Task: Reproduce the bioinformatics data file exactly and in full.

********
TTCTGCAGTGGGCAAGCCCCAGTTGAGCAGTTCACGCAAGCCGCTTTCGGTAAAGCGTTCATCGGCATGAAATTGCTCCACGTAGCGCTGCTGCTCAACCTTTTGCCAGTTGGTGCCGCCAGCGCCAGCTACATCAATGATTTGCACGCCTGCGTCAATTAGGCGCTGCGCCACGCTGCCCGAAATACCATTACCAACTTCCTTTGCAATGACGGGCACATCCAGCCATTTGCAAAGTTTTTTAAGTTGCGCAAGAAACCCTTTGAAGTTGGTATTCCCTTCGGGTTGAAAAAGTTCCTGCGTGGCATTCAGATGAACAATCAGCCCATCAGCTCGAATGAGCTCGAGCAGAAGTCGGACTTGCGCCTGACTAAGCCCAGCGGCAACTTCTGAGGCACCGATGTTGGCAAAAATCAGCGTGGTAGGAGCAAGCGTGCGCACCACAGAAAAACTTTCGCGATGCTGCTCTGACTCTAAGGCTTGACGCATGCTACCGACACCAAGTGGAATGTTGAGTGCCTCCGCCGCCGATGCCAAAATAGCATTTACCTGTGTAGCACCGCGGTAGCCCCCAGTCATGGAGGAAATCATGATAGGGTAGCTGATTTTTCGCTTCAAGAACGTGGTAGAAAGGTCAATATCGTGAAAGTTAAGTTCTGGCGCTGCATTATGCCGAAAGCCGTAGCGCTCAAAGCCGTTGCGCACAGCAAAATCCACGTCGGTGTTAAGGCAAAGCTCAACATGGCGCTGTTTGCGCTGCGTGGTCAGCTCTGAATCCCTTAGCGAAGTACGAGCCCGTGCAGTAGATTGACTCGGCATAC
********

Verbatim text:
TTCTGCAGTGGGCAAGCCCCAGTTGAGCAGTTCACGCAAGCCGCTTTCGGTAAAGCGTTCATCGGCATGAAATTGCTCCACGTAGCGCTGCTGCTCAACCTTTTGCCAGTTGGTGCCGCCAGCGCCAGCTACATCAATGATTTGCACGCCTGCGTCAATTAGGCGCTGCGCCACGCTGCCCGAAATACCATTACCAACTTCCTTTGCAATGACGGGCACATCCAGCCATTTGCAAAGTTTTTTAAGTTGCGCAAGAAACCCTTTGAAGTTGGTATTCCCTTCGGGTTGAAAAAGTTCCTGCGTGGCATTCAGATGAACAATCAGCCCATCAGCTCGAATGAGCTCGAGCAGAAGTCGGACTTGCGCCTGACTAAGCCCAGCGGCAACTTCTGAGGCACCGATGTTGGCAAAAATCAGCGTGGTAGGAGCAAGCGTGCGCACCACAGAAAAACTTTCGCGATGCTGCTCTGACTCTAAGGCTTGACGCATGCTACCGACACCAAGTGGAATGTTGAGTGCCTCCGCCGCCGATGCCAAAATAGCATTTACCTGTGTAGCACCGCGGTAGCCCCCAGTCATGGAGGAAATCATGATAGGGTAGCTGATTTTTCGCTTCAAGAACGTGGTAGAAAGGTCAATATCGTGAAAGTTAAGTTCTGGCGCTGCATTATGCCGAAAGCCGTAGCGCTCAAAGCCGTTGCGCACAGCAAAATCCACGTCGGTGTTAAGGCAAAGCTCAACATGGCGCTGTTTGCGCTGCGTGGTCAGCTCTGAATCCCTTAGCGAAGTACGAGCCCGTGCAGTAGATTGACTCGGCATAC